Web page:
I just have to like it. There’s no other science to all of this stuff – I just have to like what I’m doing. Whoever comes forth and I like their vibe I’d love to get in the studio and work with them.
Would it be a house, pop vibe or more afrobeats?
I’m open. The stuff I make for people and the stuff I do for myself is beyond one genre – it stands between different things – it’s R&B, electro, dance and even has New Jack Swing references. Everything I do I seep into it – it’s more about making a song that’s tailored to what you have to say. If it goes well you’re the person who has to perform it for ages.
Obviously you’re into your fashion. How much time do you spend planning your performance outfits?
I’m definitely all up in it. I have to be because I’m a bigger guy. I have to be very mindful of what I’m wearing and I have to have a lot of custom stuff too. I collaborate with my stylist, Carri Munden, she makes me outfits and she earches out for people if they’ve got good pieces of clothing in XXL and all that [laughs]. When I first came out I was wearing a lot of African print – with the hat and strong, striking patterns but as I got older…it’s all over here [gestures to the African print decor in his studio] and it’s sick because it’s such a massive part of my identity.
It’s where my parents are from and my heritage but then we’re moving forward and getting to the next phase of what I want to do. I’ve had to transition out of that and think about what I want to do next – a new colour vibe and I love bright, striking colours – I’m on that . I’m definitely invested in what I wear because it’s something I have to own up to. No way will I let them just dress me up [laughs].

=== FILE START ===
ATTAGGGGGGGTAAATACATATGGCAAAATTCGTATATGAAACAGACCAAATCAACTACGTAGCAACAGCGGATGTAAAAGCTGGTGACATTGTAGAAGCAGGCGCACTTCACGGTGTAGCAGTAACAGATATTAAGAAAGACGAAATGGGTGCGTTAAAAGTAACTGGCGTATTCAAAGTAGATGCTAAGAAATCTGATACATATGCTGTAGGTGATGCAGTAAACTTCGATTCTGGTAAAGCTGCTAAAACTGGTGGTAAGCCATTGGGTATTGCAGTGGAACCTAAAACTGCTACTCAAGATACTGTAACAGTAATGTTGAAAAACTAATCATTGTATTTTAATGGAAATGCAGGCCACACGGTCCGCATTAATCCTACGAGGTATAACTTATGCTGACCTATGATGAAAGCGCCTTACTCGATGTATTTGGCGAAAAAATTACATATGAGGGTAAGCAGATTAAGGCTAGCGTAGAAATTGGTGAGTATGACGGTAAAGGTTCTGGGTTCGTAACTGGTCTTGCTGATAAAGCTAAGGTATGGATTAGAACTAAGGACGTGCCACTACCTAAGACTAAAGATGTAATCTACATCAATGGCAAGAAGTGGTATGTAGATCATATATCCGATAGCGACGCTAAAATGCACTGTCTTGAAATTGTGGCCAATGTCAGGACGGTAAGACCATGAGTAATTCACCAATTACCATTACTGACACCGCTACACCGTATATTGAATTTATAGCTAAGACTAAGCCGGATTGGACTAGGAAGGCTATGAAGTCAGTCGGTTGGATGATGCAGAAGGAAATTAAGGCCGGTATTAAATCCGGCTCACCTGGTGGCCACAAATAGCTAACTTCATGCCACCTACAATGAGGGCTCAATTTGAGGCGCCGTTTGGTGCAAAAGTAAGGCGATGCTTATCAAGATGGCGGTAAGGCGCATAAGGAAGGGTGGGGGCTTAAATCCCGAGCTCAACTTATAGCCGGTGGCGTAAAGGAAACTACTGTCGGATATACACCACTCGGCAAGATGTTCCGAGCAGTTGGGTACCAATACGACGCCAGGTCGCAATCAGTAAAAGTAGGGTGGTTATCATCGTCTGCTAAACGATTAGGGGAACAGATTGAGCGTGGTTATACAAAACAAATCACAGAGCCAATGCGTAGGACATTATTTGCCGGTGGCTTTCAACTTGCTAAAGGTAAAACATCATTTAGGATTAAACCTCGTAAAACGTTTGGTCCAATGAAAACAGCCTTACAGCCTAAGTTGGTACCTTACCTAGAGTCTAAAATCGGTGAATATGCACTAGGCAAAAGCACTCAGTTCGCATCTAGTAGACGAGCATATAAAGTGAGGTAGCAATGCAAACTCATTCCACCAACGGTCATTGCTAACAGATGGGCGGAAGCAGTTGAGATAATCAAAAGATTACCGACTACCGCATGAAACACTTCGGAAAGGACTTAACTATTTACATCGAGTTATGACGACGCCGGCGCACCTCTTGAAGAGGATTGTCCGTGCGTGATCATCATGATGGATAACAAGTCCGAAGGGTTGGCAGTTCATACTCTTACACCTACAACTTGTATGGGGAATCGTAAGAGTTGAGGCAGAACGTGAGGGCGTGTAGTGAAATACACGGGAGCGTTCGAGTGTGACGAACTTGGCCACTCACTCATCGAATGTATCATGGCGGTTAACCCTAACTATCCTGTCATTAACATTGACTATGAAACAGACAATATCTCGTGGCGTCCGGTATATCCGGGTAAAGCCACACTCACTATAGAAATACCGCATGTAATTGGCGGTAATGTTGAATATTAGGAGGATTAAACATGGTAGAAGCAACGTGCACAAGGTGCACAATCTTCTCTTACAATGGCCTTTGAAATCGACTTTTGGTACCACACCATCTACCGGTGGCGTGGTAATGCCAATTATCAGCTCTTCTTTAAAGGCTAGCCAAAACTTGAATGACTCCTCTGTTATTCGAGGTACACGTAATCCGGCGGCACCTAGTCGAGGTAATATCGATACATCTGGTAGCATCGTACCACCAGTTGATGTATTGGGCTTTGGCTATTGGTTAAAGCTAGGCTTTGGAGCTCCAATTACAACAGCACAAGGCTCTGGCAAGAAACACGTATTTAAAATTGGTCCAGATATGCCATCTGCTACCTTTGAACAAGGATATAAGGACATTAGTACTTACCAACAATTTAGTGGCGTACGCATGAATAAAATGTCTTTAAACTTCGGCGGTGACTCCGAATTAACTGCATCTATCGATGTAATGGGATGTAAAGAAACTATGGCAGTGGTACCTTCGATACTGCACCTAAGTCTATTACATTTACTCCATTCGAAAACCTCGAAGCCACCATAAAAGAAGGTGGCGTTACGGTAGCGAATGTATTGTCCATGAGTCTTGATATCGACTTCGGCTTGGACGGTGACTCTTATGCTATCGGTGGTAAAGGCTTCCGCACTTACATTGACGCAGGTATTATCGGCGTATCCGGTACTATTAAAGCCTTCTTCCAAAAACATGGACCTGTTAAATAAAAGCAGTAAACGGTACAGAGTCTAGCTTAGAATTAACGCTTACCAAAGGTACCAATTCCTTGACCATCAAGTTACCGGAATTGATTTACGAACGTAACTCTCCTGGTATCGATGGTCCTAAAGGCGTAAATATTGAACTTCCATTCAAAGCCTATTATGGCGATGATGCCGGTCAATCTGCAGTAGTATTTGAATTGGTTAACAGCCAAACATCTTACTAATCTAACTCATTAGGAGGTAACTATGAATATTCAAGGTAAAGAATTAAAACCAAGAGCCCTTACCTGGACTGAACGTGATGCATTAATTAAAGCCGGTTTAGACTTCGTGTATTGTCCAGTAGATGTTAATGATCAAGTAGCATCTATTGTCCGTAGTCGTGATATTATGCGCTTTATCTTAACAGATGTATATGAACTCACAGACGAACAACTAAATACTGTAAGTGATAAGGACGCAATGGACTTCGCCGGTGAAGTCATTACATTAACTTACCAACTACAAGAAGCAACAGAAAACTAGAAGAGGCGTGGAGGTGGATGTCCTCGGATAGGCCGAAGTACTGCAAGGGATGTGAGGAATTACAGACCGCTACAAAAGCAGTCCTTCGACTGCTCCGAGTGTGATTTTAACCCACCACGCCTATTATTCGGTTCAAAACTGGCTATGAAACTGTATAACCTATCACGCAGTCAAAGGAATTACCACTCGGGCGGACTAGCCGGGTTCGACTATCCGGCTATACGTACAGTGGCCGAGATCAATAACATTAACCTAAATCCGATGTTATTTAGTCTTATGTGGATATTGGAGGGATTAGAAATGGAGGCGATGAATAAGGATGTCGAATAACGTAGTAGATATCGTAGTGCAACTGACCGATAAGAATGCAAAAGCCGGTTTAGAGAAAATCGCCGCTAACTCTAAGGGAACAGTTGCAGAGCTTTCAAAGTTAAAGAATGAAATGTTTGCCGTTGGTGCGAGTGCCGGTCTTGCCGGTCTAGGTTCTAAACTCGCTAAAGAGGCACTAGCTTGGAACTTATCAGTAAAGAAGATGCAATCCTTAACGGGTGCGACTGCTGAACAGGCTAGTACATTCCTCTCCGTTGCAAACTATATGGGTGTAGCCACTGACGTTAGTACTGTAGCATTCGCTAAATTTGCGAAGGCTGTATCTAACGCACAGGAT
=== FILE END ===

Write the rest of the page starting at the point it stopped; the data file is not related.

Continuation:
So, you clearly have a thing for plantain…
It’s well documented [laughs].
What’s your favourite plantain-related dish?
There’s not, like, a plantain dish [laughs].
What’s the meal that does it for you then…
Jellof rice, chicken…I don’t eat chicken anymore. So, it would be jellof rice and some kind of fish, plantain and some spinach.
You’ve given up meat – how’s that going?
What was the reason behind that?
My boyfriend doesn’t eat meat so I found that a lot of my meals were veggie….
What’s the worst health fad you’ve ever tried?
I tried the juice cleanse thing for a few days.
That made me angry!
[Laughs] It did make me really angry. You can’t eat anything…but if you even have the smallest morsel it won’t fuck up your mood but if you have nothing but juice all day – you are pissed all day. It’s crazy. So yeah I tried the juice cleanse. About three years ago I did this diet where I literally had nothing but chicken and vegetables…
Breakfast, lunch and dinner?
Yes. Sometimes I’d just have breakfast and dinner. No carbs, no bread, no dairy all of that and I smashed it. I lost nuff weight but that’s hard to keep up. I think it’s now about balance – everything in moderation and portion control.
If you could form a supergroup with five other artists dead or alive who would be in your group?
[Pause] Becky Hill, Ryan Ashley, Kate Stewart, ShiftK3y and Brayton Bowman.
What would you call yourselves?
I don’t know – what would we call ourselves? Turquoise…
Because you like the colour?
How did you guess! [laughs]